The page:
FREE SPEECH ZONE | You can be a leader in the use of social media tools even when you are unable to use them.

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That is the point Rabbi Hayim Herring, PhD, made at United Theological Seminary at a recent mid-term Workshop presented at the seminary in New Brighton, MN.  Rabbi Herring is the President and CEO of Twin Cites’ Herring Consulting Network.  Rabbi Herring presentation is part of the seminary’s outreach program for church leaders offered at various times in the year.  While orientated to those in leadership positions United’s events are open to those who want to grow as well.  The title of the workshop was, “From Devine Revelation to Media Revolution: Leading in the Era of Facebook, Twitter, and Youtube”.

Internet, Facebook, twitter, friend, past, present, networking, blog, extreme, moderate, … are a sample of the 50+ words participants in the workshop came up with when asked, how many single words can you think of to describe contemporary social media?  Of the 24 in attendance there was a very good representation of the various cultural groups silent majority, baby boomers, millennials, and, gen-x’s (we were also introduced to “gen-a’s” – those born after 2000 -, aka, “generation apps”) which may help explain the 50+ words used to describe social media.       

Age influenced the words used and often determines if you are an immigrant or refugee in the world of today’s social media.  The workshop presenters asked: If you are a leader in your place of prayer, are you an immigrant or refugee?  As an immigrant leader one looks forward to be part of a tomorrow; or, do you hold fast to the old ways like a refugee who longs to “go back home”? 

“Anything, anyone, anytime, anywhere, change is what we are in the midst of in this age of social media.”, is the way Rabbi Herring described it.   He reminded the participants, “There is a time for everything, a time every affair under the heavens. … ” (Elccs. 3: …); and, along with presentations from his associates Elana Centor and Pixie Martin, went on to show how leaders within their place of prayer have to deal with an era where those, especially under 30, know of instant technological gratification that often meets their individual choices.  To be such a leader it was pointed out the importance of humor and to have flexibility to deal with ambiguity and failure in whatever you do, which includes use of today’s social media.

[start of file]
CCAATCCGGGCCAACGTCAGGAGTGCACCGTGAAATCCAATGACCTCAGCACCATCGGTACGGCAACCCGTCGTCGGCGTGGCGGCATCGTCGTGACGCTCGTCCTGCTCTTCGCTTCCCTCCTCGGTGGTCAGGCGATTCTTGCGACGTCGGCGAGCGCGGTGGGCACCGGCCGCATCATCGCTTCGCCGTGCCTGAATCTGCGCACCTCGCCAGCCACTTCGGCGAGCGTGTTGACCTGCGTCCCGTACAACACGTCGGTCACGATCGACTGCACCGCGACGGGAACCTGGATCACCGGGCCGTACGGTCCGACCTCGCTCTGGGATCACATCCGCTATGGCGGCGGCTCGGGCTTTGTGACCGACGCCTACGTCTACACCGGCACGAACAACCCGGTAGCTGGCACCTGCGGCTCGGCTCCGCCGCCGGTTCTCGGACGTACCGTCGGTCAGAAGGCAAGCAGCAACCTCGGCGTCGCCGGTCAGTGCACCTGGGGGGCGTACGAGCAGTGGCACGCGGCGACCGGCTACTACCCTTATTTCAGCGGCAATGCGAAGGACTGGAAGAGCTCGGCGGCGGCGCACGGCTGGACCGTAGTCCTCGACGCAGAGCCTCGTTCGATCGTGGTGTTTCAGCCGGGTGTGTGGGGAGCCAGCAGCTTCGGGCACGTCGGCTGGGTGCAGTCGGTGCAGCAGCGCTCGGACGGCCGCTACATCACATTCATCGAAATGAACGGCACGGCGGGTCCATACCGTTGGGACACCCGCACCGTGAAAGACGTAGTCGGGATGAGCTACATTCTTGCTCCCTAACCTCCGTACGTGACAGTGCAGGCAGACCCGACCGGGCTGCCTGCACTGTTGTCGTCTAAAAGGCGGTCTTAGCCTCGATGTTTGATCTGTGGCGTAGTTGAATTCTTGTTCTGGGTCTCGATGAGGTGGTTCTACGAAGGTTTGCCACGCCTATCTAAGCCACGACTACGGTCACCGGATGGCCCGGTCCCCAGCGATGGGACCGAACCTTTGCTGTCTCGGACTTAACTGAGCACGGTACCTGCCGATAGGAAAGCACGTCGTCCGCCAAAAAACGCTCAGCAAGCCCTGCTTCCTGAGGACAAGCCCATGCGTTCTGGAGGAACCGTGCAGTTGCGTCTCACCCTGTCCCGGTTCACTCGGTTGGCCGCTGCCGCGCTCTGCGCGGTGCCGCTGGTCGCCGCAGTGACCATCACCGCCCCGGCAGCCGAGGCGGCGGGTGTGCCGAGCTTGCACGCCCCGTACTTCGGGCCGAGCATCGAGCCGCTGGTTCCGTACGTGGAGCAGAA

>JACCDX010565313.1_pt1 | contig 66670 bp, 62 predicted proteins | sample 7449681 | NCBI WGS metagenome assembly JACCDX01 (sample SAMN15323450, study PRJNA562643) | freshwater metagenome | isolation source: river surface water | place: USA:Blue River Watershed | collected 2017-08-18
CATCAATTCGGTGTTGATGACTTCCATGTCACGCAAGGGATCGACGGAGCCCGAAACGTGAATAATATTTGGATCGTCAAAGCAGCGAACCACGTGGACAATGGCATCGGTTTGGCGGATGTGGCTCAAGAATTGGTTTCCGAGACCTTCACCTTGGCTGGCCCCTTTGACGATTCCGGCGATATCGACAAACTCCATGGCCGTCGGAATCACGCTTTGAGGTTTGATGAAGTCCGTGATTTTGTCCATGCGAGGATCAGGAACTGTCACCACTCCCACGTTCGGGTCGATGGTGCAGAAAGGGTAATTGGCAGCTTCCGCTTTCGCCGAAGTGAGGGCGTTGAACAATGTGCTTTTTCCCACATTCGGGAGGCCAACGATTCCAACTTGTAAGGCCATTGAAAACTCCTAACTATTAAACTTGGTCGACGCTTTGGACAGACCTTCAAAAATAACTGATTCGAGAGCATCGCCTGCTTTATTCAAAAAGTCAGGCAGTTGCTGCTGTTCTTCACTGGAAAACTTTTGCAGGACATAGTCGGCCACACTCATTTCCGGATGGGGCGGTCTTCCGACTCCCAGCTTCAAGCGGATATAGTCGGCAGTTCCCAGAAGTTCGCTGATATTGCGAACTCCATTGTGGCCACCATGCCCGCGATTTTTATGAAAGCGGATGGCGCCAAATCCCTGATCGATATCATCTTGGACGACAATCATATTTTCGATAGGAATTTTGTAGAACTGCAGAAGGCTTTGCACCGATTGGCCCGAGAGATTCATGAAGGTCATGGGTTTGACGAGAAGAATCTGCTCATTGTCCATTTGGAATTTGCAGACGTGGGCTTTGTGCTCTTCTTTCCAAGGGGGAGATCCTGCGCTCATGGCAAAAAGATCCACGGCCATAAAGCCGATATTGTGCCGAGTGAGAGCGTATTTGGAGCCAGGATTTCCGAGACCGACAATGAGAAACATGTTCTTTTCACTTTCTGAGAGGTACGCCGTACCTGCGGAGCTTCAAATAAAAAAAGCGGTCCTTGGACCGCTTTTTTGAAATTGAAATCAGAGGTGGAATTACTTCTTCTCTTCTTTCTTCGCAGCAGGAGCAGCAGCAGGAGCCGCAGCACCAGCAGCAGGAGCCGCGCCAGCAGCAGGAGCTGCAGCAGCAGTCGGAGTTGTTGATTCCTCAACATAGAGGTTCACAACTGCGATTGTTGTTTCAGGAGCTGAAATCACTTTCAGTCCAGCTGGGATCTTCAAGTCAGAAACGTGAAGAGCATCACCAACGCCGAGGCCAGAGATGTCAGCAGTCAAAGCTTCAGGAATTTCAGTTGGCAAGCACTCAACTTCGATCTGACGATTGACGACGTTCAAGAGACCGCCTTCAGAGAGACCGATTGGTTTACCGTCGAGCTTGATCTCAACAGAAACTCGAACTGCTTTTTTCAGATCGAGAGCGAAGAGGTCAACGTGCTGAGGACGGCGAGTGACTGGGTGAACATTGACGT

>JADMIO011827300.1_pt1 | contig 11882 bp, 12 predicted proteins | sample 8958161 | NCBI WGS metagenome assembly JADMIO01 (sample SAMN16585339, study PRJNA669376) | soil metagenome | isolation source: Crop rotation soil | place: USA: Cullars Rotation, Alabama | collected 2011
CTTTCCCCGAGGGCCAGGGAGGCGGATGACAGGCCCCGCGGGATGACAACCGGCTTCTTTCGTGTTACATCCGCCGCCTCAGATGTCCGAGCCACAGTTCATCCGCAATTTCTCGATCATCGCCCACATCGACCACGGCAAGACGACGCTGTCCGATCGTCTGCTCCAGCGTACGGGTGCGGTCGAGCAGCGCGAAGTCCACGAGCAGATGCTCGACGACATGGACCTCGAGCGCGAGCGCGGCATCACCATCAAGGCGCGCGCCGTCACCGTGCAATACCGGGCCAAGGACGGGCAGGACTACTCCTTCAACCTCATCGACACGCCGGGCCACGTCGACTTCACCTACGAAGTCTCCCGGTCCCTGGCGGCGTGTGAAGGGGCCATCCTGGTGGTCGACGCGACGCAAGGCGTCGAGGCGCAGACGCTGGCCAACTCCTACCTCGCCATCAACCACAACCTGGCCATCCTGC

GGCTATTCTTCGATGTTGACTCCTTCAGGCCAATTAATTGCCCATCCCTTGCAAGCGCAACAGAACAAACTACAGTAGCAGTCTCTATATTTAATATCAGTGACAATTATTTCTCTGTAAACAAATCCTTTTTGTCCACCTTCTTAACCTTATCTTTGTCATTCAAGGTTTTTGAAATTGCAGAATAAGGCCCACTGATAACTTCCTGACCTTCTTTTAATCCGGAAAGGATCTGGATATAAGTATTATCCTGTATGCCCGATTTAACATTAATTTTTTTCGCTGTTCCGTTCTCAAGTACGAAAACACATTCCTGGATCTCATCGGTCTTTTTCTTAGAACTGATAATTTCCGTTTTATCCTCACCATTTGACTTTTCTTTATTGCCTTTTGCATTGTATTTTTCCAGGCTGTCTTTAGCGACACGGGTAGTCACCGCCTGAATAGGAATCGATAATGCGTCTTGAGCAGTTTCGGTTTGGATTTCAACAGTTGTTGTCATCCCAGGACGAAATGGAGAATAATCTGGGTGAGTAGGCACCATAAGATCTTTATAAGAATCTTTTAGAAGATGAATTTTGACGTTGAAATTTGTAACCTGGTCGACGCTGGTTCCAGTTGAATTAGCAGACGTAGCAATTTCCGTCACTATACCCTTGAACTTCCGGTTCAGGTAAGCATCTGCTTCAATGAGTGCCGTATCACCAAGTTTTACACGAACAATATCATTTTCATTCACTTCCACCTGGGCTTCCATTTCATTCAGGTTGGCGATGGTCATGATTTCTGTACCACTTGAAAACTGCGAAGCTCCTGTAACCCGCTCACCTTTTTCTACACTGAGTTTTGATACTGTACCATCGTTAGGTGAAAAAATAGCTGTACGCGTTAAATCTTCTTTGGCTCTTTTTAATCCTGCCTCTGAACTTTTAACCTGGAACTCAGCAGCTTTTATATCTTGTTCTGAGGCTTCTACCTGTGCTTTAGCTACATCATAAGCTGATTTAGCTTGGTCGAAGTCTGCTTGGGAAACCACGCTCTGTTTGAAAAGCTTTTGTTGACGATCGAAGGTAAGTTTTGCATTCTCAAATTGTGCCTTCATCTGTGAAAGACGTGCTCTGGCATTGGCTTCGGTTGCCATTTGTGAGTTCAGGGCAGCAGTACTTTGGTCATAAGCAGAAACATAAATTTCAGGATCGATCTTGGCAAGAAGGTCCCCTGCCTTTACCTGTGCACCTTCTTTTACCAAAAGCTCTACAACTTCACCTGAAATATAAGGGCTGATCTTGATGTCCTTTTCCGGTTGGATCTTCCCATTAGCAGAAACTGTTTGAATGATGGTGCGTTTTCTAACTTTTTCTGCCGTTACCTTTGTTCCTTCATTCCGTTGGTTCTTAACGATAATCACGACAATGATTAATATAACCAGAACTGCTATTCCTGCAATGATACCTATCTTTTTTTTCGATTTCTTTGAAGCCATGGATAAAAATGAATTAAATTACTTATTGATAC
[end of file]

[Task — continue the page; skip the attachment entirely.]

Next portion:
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When one of the participants asked “How can we justify use of limited church resources for social media?”  Another member of the group pointed out that we live in a time of cognitive surplus, that is, a world were individuals give of their own intellectual capacity to create websites like Wikipedia; and, in E-Bay where it is individuals who make a sellers reputation.  The same can happen in ones place of prayer and its use of social media.

One other observation from a participant in the workshop was the value they found in the Social Media Guidelines of the United States Catholic Conference of Bishops as questions were raised on how to deal with policies and procedures like: who is the moderator, how does one keep personal activity separate from institutional, what about youth, and how to we keep track of social media/website(s) ownership/password. 

In the middle of the daylong workshop, there was a case study of a “Pastor Roger”, who had been recommended by a search committee, and once installed as pastor, moved to initiate an active social media presence for his church, only to run into board members who were stressed by his forwardness.  From the discussion of the pastor’s predicament, it was shown, that while it is good to know how to use the new social media tools, it is also important to show leadership in support of those who can use social media, as well as, help those who are unsure about social media, To help the unsure see how social media will help meet the needs of those who are connected by instant technological gratification .

Rabbi Herring is a great resource for a church board to help them understand what it means to show leadership in today’s social media.  Details on how to reach Rabbi Hayim Herring, PhD: Herring Consulting Network, 4115 Sunset Blvd.  St. Louis Park, MN 55416, 612-859-1650 hayim [at] herringconsultingnetwork [dot] com 

Details on how to receive notices about future workshops and events at the seminary contact: Renee K. Flesner; Community Programming; United Theological Seminary; 3000 Fifth Street Northwest; New Brighton MN 55112; 651.255.6138; rflesner (at) united seminary (dot) edu